US home prices rose last month, with Phoenix being the nation’s hottest market, up 33.1 percent since last September, the Associated Press reported.

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Phoenix was followed by Tampa, with a 27.7 percent increase, and Miami with a 25.3 percent increase. The smallest increases were in Chicago with 11.8 percent and Minneapolis increasing 12.8 percent.

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The housing market has remained strong this year with limited supply of homes in the market, low mortgage rates and rising demand from consumers who were locked in their homes during the height of the coronavirus pandemic.

S&P Dow Jones Index Managing Director Craig J. “Housing prices continued to strengthen significantly in September, although the pace of price increases moderated slightly,” Lazara said. “We have previously suggested that strength in the US housing market is being driven by homes’ response to the COVID pandemic, as potential buyers move from urban apartments to suburban homes.”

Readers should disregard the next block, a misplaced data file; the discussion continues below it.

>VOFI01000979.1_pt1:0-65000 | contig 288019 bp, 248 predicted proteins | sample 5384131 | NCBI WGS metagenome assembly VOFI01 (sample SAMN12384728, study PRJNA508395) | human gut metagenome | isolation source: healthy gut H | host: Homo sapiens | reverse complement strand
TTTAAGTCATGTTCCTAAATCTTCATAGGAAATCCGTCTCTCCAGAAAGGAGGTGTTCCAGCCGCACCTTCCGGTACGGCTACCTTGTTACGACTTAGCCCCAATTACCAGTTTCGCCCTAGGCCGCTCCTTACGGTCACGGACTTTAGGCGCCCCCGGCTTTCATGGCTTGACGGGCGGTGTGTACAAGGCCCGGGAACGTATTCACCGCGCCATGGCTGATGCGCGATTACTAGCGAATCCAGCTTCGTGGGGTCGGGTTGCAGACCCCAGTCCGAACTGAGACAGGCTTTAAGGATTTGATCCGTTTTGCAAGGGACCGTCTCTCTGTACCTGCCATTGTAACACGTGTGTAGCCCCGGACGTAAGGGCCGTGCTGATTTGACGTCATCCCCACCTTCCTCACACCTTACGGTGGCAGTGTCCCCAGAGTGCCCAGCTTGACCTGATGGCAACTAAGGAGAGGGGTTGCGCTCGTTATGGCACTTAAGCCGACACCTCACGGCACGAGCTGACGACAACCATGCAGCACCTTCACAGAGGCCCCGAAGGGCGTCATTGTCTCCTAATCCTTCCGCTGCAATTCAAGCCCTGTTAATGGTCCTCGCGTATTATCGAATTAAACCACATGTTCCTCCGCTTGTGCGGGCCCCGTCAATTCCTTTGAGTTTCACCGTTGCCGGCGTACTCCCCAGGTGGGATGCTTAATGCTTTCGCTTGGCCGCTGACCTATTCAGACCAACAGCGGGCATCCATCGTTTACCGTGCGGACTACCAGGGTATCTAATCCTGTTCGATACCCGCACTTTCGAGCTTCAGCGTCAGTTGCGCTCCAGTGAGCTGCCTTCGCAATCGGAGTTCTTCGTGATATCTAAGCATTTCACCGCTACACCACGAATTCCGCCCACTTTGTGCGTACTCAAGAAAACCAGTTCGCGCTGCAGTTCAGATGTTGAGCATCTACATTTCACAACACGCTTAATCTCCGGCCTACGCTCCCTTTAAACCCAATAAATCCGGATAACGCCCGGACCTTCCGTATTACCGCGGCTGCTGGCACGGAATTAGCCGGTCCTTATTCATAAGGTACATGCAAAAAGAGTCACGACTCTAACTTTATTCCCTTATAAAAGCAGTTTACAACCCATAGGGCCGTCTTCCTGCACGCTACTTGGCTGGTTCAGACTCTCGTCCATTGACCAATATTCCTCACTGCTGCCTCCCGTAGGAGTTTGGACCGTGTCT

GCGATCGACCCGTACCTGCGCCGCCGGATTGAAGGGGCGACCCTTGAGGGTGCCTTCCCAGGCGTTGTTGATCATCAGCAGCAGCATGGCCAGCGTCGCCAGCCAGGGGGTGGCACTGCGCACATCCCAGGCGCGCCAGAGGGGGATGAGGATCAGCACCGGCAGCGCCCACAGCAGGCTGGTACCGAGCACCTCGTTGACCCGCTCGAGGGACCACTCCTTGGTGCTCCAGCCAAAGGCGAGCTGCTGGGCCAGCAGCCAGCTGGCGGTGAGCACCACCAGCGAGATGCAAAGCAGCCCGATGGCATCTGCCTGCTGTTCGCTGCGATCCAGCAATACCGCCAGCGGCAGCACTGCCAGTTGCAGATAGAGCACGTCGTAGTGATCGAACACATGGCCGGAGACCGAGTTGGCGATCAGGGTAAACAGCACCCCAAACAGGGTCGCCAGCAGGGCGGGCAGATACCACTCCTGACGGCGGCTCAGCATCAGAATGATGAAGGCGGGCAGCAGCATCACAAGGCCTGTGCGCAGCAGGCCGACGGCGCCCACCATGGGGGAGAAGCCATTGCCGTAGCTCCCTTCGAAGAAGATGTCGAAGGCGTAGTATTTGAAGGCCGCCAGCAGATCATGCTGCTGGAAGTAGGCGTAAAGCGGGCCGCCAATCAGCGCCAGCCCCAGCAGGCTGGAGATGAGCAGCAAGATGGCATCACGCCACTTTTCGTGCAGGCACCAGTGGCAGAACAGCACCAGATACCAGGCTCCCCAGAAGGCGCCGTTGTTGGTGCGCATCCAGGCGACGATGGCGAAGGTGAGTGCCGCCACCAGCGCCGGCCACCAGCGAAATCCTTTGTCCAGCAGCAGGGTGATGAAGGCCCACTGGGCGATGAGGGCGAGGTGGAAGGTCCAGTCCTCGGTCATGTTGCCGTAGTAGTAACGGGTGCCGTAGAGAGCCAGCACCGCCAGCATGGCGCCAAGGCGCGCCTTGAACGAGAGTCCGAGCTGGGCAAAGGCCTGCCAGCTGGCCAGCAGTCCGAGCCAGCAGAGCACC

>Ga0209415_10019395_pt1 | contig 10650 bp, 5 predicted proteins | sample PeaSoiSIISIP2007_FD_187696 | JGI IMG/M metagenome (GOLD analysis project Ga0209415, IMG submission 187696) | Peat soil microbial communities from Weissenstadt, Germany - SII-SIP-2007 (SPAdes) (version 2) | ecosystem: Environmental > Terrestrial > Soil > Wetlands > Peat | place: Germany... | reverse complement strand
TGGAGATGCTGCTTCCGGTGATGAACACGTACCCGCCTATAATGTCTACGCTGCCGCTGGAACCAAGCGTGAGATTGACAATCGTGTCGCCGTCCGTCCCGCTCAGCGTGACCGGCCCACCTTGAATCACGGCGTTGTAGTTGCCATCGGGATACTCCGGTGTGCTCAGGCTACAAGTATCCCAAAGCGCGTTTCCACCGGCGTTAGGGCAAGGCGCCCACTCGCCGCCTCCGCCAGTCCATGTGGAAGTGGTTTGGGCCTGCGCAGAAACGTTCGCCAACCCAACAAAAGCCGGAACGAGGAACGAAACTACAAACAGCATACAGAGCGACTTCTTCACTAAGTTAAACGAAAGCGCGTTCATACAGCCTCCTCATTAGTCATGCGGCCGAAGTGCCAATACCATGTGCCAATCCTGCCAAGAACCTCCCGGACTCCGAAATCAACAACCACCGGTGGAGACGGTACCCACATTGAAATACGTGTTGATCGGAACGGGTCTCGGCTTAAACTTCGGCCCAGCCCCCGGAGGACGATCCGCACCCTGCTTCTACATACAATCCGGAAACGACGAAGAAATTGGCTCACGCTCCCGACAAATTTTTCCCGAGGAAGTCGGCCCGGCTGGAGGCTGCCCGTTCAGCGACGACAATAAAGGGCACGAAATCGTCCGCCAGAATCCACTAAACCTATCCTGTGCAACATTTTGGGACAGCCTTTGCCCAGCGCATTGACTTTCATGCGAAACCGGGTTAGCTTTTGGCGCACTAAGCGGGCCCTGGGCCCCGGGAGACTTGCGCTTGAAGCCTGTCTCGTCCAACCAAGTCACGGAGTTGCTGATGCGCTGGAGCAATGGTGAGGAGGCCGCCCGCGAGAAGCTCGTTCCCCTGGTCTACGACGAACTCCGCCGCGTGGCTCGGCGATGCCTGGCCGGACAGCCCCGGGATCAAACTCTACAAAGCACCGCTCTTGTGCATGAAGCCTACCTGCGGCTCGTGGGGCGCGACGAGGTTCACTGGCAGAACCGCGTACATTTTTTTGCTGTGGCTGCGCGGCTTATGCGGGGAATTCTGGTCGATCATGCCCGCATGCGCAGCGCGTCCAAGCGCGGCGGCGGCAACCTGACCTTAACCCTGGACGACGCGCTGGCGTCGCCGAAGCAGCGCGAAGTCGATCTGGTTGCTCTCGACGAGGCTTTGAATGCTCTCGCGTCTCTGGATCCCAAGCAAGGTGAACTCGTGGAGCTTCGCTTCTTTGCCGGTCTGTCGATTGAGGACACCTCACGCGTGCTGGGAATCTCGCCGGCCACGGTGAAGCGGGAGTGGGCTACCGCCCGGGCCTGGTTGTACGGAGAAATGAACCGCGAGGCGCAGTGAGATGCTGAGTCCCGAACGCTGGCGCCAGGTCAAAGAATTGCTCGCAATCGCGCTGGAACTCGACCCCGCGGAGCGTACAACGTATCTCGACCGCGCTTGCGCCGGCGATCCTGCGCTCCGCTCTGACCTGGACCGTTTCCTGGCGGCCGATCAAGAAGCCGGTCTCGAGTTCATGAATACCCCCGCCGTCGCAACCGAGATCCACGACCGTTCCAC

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Demand for new homes is also helping the market, and keeping homes on the market for a short period of time. According to the National Association of Realtors (NAR), 82 percent of homes sold in October were on the market for less than a month. Some homes sell out within a few days of listing, typically remaining on the market for 18 days before being purchased.

According to the NAR, the national median home value rose to $353,900 last month, a 13.1 percent increase from last October.

For more reporting from the Associated Press, see below.

S&P CoreLogic Case-Shiller 20-city home prices climbed 19.1 percent in September from a year ago. Strong price gains have been offset by August’s 19.6 percent year-on-year growth. Still, September prices set records in all 20 cities.

Last week, NAR reported that sales of pre-occupied homes rose 0.8 percent last month to a seasonally adjusted annual rate of 6.3 million, the strongest annual pace since January. The Commerce Department reported last week that new home prices rose a disappointing 0.4 percent last month as average prices rose nearly 18 percent from a year ago to a record $407,700.

“Most indicators suggest that prices continue to rise, albeit at a slightly slower pace, amid tight supply conditions and a structural shift in demand for single-family, suburban homes induced by the pandemic,” Contingent Macro Advisors said in a research report. ” ,